Review: Time Masters (1990) trade paperback (DC Comics)

July 4, 2011


We know from the current Booster Gold series that Rip Hunter is kind of a jerk. Ordinarily the chip on Rip's shoulder, however, has to do with Booster's hijinks, and the weight of keeping all of the timestream safe. In future-DC Comics Senior VP Bob Wayne and Lewis Shiner's Time Masters miniseries, however, Rip is more than preoccupied -- he's downright obsessive, singularly focused on his nascent time travel research and a history-spanning villain built from the best of conspiracy theories.

Wayne and Shiner's miniseries is a dark re-creation of the Rip Hunter and Time Masters characters just after DC's Crisis on Infinite Earths reboot, far removed from the colorful "Booster meets the Teen Titans" adventures we've seen the Rip Hunter character involved in of late. Moreover Time Masters is a send-up of some previously established superhero tropes, in a way that must have seemed vitally important in that early post-Crisis era.

[Contains spoilers]

With the upcoming DC post-Flashpoint relaunch, I find myself looking a little more closely at how DC and their creators handled the landscape just after their last big reboot. As Geoff Johns points out in his introduction to Time Masters, the larger Superman (Man of Steel) and Wonder Woman relaunches post-Crisis were followed by a number of smaller and sometimes subversive relaunches, including Grant Morrison's Animal Man and Time Masters. The writers can't help but nod to times past, as when former "Forgotten Heroes" Rip and Animal Man encounter one another in this book and Rip is sure they must have met before. At the same time, Rip meets here for the first time former Time Masters Bonnie and Corky Baxter, teaming with fourth Time Master Jeff Smith.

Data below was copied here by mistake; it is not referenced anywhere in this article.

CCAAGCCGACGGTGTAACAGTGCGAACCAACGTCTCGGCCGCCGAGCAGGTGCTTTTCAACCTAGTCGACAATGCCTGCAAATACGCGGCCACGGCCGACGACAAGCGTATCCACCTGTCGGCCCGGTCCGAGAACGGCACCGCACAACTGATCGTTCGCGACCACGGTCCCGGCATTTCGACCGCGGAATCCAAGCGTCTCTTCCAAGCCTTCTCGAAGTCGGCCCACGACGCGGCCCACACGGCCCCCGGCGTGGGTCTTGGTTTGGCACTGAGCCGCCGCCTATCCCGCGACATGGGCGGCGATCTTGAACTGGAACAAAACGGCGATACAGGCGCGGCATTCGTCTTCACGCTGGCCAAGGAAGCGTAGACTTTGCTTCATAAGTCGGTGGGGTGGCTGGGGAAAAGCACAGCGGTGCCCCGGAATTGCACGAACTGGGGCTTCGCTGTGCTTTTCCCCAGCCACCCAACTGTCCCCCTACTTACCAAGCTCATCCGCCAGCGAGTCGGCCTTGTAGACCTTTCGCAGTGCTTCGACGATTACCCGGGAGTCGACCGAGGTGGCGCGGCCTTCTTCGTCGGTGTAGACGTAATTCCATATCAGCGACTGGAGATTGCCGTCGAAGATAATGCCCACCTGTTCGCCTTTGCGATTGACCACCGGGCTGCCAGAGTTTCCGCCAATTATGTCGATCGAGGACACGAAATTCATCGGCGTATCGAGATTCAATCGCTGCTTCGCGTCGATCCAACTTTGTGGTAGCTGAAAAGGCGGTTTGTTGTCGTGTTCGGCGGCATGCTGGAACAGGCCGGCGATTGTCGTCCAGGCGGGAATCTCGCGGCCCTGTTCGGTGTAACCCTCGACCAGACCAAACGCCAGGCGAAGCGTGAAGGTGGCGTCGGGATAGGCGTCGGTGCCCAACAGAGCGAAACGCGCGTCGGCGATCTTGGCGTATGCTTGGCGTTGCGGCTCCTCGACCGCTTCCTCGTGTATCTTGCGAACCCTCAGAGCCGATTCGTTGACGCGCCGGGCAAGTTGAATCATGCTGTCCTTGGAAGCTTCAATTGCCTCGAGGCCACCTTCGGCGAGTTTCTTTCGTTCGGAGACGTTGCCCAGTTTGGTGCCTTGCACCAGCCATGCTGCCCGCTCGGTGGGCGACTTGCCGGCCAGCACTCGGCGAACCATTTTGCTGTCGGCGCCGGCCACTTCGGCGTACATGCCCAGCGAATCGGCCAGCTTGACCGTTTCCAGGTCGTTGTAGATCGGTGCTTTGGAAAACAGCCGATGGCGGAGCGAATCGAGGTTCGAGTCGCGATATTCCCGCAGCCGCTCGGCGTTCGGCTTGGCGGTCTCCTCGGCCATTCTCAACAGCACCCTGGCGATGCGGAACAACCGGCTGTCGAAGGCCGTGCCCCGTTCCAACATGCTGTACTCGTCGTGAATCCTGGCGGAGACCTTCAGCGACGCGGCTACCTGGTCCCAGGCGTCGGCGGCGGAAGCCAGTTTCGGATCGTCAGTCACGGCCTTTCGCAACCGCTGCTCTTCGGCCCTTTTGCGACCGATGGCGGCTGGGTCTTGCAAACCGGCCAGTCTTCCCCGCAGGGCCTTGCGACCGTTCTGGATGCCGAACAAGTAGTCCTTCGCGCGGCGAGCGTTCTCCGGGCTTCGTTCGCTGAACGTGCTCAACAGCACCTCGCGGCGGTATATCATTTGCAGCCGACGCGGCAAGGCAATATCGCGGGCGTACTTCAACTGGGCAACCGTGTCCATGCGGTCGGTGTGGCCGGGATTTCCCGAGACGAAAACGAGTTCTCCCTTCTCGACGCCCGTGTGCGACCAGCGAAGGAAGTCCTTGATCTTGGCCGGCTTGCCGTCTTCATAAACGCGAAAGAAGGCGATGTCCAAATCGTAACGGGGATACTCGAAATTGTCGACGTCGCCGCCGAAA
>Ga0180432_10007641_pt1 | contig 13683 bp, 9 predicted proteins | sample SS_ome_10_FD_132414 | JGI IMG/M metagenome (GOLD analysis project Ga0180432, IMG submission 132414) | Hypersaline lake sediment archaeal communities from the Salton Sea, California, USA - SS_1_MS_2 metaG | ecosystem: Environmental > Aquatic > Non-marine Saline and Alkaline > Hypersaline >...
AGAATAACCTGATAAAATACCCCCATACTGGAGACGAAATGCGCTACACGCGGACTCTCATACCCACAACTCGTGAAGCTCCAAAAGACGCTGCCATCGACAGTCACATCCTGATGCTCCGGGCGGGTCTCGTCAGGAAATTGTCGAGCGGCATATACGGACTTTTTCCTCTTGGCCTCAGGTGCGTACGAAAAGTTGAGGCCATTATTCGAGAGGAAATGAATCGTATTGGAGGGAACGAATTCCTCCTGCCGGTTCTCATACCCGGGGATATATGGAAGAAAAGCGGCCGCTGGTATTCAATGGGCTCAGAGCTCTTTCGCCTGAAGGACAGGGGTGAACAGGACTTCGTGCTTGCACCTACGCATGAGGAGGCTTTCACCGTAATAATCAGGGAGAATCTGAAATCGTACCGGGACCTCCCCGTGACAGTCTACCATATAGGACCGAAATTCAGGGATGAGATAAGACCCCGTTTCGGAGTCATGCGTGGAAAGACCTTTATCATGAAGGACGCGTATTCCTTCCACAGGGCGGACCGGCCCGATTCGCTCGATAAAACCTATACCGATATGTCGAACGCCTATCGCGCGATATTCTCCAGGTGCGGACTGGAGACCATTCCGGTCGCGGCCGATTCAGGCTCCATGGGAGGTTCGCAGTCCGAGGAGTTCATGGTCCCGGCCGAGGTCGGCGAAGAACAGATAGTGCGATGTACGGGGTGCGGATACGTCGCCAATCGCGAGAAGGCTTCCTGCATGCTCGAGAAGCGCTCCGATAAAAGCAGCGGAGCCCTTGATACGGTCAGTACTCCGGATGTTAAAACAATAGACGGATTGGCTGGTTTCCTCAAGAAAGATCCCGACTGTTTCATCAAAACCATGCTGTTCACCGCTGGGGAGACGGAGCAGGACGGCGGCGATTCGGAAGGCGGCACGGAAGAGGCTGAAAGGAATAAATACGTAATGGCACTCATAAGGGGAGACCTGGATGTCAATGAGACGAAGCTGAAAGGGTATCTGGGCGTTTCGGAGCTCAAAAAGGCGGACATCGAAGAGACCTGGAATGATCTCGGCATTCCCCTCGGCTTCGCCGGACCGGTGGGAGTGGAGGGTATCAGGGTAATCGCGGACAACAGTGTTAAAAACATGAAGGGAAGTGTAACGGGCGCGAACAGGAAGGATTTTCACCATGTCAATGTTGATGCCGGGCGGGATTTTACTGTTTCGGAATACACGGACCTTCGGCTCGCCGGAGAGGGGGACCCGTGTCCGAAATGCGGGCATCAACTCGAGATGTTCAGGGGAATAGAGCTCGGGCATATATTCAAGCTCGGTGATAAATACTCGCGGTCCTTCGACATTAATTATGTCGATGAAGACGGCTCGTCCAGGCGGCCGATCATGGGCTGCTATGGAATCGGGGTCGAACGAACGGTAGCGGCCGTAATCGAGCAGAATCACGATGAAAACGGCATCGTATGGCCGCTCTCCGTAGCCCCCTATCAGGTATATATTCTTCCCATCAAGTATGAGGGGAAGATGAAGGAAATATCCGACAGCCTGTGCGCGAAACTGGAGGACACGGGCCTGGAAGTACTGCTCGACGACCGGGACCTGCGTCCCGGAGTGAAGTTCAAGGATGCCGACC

As Wayne and Shiner re-introduce the four established characters, they inject some unexpected reality too the mix. Shiner notes in his afterword how the makeup of the original Time Masters followed the pattern set by the Fantastic Four and others -- a team made up of two men, a woman, and a child. In the new Time Masters, however, there's no platonic friendship between the adults; Rip and Jeff both vie for Bonnie's affections -- ardently and incongruously, since both only met her days previous. Bonnie herself spends much of the book flitting from man to man -- kissing Rip but sleeping with Jeff, and before them having a scandalous relationship with her professor, Cave Carson. Young Corky is hardly the group's mascot; he can't time travel at all due to an early accident, so he mainly makes bitter comments in the background up to the point where, in the end, he hangs himself.

To be clear, picture this in Fantastic Four terms -- Time Masters is essentially a story where Mr. Fantastic and the Thing fight for eight issues over the love of Sue Storm, and then Sue picks the Thing; meanwhile, the Human Torch bides his time awhile before committing suicide.

Even the threat that the Time Masters face, in its own way, deconstructs the Time Masters concept. When a rogue employee blows up Rip Hunter's lab, Rip follows incidental clues to reveal the presence of the Illuminati, a secret organization lead by Vandal Savage that Rip believes, among other things, murdered George Washington and replaced him with their own double. Rip's clues are so vague, however, and the Illuminati's supposed crimes so conspiratorial, that a number of characters suggest over the course of the series that Rip might just be making the whole thing up.